Tom chose to take me to Above Eleven in Bangkok after looking at reviews on TripAdvisor

Skyscanner:

I book ALL my flights through Skyscanner. This site is similar to sites like Expedia, where you can search the flight you want and it will show you all the airlines that will sell it to you in order of price. I have not found another website that is cheaper than Skyscanner. Sometimes, to get the cheap flights you have to deal will brutally long layovers, but if time isn’t a problem you can save a lot of money.

Been:

Been is a simple app where you can select all the countries you have been to, and it will tell you the percentage of each continent you have travelled. It also shows you where you have been on an interactive map. For anyone who has a goal of hitting multiple countries in the world, this is a great app to visualise your progress.

XE Currency:

This app is the perfect way to deal with constant currency changes. It works with or without Wi-Fi, and gives the most recent rates when you aren’t connected.

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Cambodian Monks on their smartphones at Angkor Wat

Remember, the fewer apps you have on your phone, the more space you have for photos!  So choose the apps that work best for you!

10 Things You Should Know About a Working Holiday in Australia

Australia is one of the easiest places to get a working holiday visa for, and for first time travellers it’s a great place to start. But, travelling isn’t always easy, so here are some things I learnt in Australia during my Working Holiday.

  1. Hostels can be expensive, especially in the big cities. You’re looking at $35 or more per night and in the peak summer season, it’s even higher! It’s always smart to check if a hostel has weekly rates. Though cheap hostels do exist, don’t expect them to be nearly as quiet, clean or secure as the pricier ones.

    Melbourne City Centre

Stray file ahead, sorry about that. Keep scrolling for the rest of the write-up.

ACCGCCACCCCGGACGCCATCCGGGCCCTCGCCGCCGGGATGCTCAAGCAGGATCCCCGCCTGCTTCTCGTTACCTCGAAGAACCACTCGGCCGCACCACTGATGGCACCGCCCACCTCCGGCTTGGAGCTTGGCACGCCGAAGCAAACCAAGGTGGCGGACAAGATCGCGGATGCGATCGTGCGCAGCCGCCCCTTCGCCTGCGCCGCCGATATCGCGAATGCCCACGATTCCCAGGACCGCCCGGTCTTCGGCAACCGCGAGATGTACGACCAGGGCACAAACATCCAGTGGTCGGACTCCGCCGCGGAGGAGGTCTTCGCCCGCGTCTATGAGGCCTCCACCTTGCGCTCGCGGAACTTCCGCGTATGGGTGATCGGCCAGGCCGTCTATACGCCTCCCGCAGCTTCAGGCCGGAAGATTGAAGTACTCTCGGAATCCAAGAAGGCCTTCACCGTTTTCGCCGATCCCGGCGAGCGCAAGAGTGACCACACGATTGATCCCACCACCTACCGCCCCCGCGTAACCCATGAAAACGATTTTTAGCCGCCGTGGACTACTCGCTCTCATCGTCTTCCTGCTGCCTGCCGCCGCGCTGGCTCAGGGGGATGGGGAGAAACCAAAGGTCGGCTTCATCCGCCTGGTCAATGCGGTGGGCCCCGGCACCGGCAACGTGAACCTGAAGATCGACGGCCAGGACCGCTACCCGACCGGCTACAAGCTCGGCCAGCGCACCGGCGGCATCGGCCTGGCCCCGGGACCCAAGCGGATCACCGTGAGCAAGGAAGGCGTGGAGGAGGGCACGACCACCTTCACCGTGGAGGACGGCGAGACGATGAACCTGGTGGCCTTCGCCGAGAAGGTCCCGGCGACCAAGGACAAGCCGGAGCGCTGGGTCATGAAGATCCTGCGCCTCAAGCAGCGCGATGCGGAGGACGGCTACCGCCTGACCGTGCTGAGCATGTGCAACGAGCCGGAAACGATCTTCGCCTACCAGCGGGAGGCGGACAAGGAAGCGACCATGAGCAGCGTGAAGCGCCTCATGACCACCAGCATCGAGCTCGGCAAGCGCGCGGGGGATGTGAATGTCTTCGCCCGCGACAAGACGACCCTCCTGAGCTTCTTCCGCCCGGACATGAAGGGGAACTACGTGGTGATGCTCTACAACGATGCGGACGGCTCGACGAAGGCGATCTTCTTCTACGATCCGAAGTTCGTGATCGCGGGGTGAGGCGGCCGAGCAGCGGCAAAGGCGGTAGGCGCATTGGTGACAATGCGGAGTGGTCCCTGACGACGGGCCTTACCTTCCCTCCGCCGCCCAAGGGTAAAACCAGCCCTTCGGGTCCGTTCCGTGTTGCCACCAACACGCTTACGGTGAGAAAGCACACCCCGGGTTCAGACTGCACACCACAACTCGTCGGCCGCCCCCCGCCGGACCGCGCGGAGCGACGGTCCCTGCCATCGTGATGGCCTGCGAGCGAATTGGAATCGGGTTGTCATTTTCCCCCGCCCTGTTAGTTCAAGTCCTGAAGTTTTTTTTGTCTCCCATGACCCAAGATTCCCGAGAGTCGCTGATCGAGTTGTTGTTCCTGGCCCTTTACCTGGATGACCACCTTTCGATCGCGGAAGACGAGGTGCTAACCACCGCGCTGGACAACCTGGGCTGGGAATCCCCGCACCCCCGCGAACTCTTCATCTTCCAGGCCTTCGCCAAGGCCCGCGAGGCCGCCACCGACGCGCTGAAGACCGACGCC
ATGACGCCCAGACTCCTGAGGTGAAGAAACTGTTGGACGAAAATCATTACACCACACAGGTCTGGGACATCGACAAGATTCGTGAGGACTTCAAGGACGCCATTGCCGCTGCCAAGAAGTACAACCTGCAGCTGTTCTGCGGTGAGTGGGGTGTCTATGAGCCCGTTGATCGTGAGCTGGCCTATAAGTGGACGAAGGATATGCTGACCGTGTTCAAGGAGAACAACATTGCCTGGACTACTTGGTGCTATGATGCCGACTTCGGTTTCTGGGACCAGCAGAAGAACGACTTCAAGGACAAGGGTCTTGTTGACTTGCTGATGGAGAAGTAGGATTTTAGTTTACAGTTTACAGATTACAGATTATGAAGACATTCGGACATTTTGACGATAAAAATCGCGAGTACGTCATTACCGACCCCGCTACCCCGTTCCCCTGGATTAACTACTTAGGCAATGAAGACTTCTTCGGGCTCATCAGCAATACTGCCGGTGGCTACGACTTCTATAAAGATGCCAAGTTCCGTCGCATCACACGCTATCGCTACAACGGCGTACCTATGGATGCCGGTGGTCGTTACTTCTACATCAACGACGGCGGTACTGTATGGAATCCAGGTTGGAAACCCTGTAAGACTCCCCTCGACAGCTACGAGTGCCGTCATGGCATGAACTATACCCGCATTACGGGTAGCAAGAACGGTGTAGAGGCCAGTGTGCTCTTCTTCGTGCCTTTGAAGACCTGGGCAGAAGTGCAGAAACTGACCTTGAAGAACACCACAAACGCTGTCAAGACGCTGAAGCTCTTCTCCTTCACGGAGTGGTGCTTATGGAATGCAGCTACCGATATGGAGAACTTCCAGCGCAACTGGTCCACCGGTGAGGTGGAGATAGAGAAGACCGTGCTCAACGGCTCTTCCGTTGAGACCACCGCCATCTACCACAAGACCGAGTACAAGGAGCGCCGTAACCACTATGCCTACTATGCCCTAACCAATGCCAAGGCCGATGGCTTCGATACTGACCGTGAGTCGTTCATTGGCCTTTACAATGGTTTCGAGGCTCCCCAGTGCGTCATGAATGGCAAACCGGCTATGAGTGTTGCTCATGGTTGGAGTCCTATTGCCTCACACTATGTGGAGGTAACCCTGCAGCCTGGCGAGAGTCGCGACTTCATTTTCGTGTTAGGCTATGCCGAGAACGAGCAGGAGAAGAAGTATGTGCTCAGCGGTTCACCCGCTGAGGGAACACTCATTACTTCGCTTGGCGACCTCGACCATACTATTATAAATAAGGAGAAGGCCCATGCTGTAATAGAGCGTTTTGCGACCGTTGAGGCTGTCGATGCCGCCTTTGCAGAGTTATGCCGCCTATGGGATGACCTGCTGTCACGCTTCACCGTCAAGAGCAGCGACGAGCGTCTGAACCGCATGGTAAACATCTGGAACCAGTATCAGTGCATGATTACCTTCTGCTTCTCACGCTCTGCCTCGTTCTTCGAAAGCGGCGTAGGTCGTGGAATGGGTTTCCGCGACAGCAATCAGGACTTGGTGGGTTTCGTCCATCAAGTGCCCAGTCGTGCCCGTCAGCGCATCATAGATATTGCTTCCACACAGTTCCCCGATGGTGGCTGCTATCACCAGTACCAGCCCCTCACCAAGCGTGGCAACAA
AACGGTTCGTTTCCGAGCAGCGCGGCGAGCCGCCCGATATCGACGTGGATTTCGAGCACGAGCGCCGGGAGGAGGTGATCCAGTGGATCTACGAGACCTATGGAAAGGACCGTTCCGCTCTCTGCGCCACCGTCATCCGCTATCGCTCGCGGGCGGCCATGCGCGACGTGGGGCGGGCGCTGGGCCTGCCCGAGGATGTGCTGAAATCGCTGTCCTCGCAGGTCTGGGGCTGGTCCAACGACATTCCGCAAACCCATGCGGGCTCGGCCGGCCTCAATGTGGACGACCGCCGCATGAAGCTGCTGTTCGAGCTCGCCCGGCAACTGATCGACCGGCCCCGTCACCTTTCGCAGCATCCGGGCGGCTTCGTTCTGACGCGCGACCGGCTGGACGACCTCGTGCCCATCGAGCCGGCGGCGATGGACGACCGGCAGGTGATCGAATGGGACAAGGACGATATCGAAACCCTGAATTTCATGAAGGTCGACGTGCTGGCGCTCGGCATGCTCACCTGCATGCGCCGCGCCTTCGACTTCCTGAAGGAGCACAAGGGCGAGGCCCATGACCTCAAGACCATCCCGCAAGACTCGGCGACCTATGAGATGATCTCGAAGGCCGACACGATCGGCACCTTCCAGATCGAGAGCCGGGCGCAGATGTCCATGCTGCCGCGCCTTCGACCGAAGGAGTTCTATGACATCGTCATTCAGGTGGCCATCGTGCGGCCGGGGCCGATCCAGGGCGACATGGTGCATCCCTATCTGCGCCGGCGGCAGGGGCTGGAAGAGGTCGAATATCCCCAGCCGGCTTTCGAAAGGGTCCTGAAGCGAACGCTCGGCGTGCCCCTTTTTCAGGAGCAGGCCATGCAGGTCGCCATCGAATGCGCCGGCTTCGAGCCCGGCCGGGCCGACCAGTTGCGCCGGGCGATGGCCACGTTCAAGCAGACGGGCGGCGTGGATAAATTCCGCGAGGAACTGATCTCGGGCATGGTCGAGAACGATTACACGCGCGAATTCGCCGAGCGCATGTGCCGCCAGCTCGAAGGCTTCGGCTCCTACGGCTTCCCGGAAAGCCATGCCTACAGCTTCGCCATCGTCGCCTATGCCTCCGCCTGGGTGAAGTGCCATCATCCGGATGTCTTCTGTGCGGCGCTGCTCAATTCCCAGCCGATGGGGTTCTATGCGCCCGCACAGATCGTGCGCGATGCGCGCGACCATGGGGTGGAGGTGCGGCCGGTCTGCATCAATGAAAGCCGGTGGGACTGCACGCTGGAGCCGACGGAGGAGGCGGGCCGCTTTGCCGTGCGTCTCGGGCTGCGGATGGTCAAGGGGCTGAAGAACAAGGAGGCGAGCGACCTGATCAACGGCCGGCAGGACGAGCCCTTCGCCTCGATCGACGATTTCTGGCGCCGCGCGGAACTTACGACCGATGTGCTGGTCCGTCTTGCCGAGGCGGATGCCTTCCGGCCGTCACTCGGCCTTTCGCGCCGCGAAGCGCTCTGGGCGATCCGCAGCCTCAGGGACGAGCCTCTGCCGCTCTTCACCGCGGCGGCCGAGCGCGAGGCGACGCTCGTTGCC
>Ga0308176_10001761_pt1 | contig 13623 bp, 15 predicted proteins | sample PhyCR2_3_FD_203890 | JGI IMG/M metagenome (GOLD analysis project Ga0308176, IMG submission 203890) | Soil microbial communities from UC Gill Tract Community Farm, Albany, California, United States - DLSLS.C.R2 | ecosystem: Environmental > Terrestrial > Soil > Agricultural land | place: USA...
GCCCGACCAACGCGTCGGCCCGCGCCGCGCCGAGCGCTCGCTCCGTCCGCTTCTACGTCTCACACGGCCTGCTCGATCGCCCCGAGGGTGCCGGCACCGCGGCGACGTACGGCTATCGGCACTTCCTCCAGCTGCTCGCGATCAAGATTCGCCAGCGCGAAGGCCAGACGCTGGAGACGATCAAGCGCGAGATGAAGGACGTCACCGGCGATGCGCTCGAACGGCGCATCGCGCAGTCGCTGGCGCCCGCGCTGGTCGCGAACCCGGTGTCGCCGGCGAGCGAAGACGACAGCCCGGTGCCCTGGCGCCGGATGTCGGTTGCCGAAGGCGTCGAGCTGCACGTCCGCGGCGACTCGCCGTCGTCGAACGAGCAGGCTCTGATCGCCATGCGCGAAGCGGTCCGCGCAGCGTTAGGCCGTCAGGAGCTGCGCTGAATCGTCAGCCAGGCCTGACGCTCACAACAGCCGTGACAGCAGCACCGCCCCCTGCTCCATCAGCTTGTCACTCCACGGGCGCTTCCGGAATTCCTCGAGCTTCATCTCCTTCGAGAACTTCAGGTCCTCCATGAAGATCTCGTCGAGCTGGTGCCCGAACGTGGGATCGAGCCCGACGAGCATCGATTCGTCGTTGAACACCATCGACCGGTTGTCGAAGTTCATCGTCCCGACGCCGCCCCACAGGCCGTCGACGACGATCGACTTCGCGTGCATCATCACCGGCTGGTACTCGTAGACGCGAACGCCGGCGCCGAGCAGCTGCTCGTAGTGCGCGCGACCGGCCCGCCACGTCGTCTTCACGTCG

2. Work in the city can be hard to find. Everyone wants to work in the big centres like Sydney and Melbourne, so there is heavy backpacker competition. Most work is on farms in the middle of no-where. When looking for work backpackerjobboard.com.au will be your best friend.
  3. Some farmers DON’T pay legally. Though many farmers DO pay legally, watch out for the ones who don’t. It may not seem like a major issue while you are working, but when your visa is being investigated you’ll think otherwise. Multiple friends of mine were sent home when trying to renew their visas because the farmer was caught forging their pay slips, underpaying, or taxing incorrectly.
  4. Farm work is seasonal and regional. Make sure you do your research to find out what areas are in need of workers. I picked grapes in Mildura, Victoria from January to April, which is the main season for this fruit.

    Me Working In The Grape Vines

  5. Working for accommodation in hostels is a common advertisement. If you have the money it can be a great experience. It usually requires a couple hours of work per day to pay for your bed, so you only have to pay for your food. If you are in need of money this could be a temporary gig until you can find a job that will pay a regular wage. I drove people to and from a greyhound bus station a couple times a day for a hostel in the small town of Port Macquarie on the east coast. The rest of the time I was relaxing at the beach or exploring the surrounding area.
  6. Goon is the budget backpacker drink. It is cheap wine in a box up to 5litres, and costs only 10$. Alcohol can be pretty expensive in Australia, so if you are on a budget this might be the drink for you. Try mixing it with sprite or lemonade if you aren’t a fan of the taste.
  7. Don’t forget to check out Northern Territory and Western Australia if you have the time and money. They both have incredible National Parks. The Northern Territory is home to Australia’s famous Uluru, or Ayers Rock. Australia is not just the East Coast!

    Uluru in Northern Territory

  8. Camping in Australia can be good budget accommodation. Just be aware that campsites usually charge for two people and it is an extra fee for anyone else in the group. If this is too expensive, you can find a free campsite. They are usually in inconvenient locations and its often just a parking lot and a bathroom, but it will save you about $40 per night. CamperMate is a great app that shows you where all the campgrounds are, their prices, and any other camping information you could ever need!
  9. Transportation can be expensive. Buses can be up to 20 hours long and flights aren’t always affordable. If you will be in Australia for a longer period of time, consider buying a vehicle. This will make it easier getting to job opportunities, and you can stop in beautiful places that busses won’t! If buying a vehicle isn’t in your budget, check out Tiger Air Tuesday for deals or the Facebook page “Australia RideShare”.